By Rebecca Theodore
At times, it is difficult to tell if Egypt’s military coup is for the besieged cry of liberty and democracy, or whether it is an opportunity for anti-Morsi protesters to viciously carouse their impudence for violence and death. Whatever the perceptions, it is now evident that a military coup has now turned into an abhorrent spectacle of sexual assault on women.
Rebecca Theodore is an op-ed columnist based in Washington, DC. She writes on national security and political issues. Follow her on twitter @rebethd or email at email@example.com
Using the obsolete template that ‘women should be veiled in the privacy of their homes,’ thugs are continuing to abuse the security vacuum in Egypt’s Tahir square. Hundreds of women are falling victim to rampant sexual attacks as the abominable weapon of sexual assault silences women from participating in public life.
“The latest outbreak of sexual attacks on women is now an epidemic. Women are raped with knives, blades, and beaten with metal chains, sticks and chairs,” according to human rights reports.
The United Nations Entity for Gender Equality and the Empowerment of Women confirmed that “99.3 percent of women in Egypt have experienced some form of sexual harassment,” while studies show that “the pattern of sexual abuse in Egypt is a systematic form of violence that has prevailed for years.”
Whereas activists propose that the crime of sexual assault in Egypt follows a structural design that need to be urgently addressed and brought to international prominence; critics charge that the Unites States is hardly a model to comment or condemn.
In all truism, even if the evidence that the United States military also commit sexual assaults with little impunity is ignored, it still becomes easy to see how the United States wins a septic reputation and strangles women in its yoke. Newsweek reported in 2011 women are more likely to be a victim of a sexual assault by a fellow soldier than to be killed in combat. The Pentagon estimated 19,000 sexual assaults occur in the military per year, but only 1,108 troops filed for an investigation. And of those only 575 cases were processed.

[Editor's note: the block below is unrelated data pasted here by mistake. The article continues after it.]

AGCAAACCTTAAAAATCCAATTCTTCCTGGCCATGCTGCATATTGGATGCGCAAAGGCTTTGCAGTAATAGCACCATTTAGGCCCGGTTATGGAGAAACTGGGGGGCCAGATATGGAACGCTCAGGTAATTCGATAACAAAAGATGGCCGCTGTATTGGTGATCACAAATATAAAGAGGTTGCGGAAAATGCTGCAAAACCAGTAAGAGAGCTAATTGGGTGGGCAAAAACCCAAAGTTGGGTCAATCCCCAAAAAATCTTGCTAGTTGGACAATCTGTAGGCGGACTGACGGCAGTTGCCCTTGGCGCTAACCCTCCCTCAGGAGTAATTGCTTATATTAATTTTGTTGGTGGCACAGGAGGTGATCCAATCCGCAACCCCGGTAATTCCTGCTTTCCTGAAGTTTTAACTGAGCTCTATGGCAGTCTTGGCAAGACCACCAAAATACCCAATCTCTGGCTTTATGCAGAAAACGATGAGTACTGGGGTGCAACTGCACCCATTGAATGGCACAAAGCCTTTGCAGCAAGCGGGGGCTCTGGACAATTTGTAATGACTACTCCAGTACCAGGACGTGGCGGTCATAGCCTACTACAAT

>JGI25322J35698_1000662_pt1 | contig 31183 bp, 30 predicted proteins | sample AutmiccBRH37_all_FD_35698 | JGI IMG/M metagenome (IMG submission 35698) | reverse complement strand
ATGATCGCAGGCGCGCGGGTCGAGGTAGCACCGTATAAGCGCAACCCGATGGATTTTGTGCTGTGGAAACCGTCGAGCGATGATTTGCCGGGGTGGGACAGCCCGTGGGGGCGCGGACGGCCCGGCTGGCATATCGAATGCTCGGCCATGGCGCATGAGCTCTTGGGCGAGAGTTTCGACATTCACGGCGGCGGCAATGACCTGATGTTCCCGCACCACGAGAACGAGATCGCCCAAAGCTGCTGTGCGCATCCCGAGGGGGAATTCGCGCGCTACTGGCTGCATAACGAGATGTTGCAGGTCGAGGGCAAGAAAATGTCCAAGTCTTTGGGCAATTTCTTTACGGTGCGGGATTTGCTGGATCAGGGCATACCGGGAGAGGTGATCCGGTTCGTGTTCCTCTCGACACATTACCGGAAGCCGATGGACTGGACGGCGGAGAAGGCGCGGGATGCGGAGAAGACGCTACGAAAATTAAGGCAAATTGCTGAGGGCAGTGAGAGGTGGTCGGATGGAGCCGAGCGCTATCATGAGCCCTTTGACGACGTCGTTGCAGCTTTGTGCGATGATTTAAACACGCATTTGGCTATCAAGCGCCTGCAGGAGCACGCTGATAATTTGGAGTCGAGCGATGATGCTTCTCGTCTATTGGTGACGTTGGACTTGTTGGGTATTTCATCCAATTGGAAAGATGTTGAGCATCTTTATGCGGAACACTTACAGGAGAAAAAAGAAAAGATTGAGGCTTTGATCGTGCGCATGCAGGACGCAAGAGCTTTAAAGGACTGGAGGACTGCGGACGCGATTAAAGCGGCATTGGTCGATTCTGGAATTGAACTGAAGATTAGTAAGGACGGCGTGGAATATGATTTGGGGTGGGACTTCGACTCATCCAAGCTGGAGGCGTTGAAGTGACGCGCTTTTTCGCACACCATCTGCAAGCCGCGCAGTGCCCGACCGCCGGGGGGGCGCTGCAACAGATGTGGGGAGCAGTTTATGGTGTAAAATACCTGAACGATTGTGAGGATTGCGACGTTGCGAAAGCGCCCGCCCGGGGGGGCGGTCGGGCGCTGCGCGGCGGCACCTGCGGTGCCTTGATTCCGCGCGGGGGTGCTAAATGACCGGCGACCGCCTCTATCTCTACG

In those 575 cases, 96 faced court-martial.
And the irony beams.
Both Egypt and the United States are conditioned to the savage and callous crime of sexual assault on women. They are both guilty of dramatizing sexual assault as a performance act that is edited, directed, and overlooked by the media as a normal occurrence of daily life. The Pentagon has not promised to take any actions to tackle the problem of sexual assault in its own military and humorous Senate hearings on sexual assault leaves Senator Saxby Chambliss (R-GA) to conclude that “the hormone level created by nature sets in place the possibility for these types of things to occur.”
The outpouring of billions in foreign aid to administer human rights and democracy continues to channel criticism into the political process and lay much ammunition for further rounds of conflict in Egypt.
These diminished horizons vividly show that it is the system that aids and reinforces the brutalities of sexual assault on women and that sexual assault has not abated since the darkness of the middle ages.
Whatever the fight for democracy is or will become in Egypt, the ghastly toll of sexual assault in Egypt screams to the world that human rights for women must be re-numbered among the many tenets of social justice, and that sexual assault on women is a crime against humanity.
Consequently, the pseudo dominant social imagery that shows women as less human now yearns for questioning. The tactics that are designed to intimidate women and exclude them from active participation in public life must be internationally politicized.
Maybe the throng of unborn illegitimate sons will care enough to seek a new revenge as women continue to be raped before the eyes of their mothers in Egypt, but for now their story is lost in the news of the world.
Their cries need to transcend from the chorale of the damned.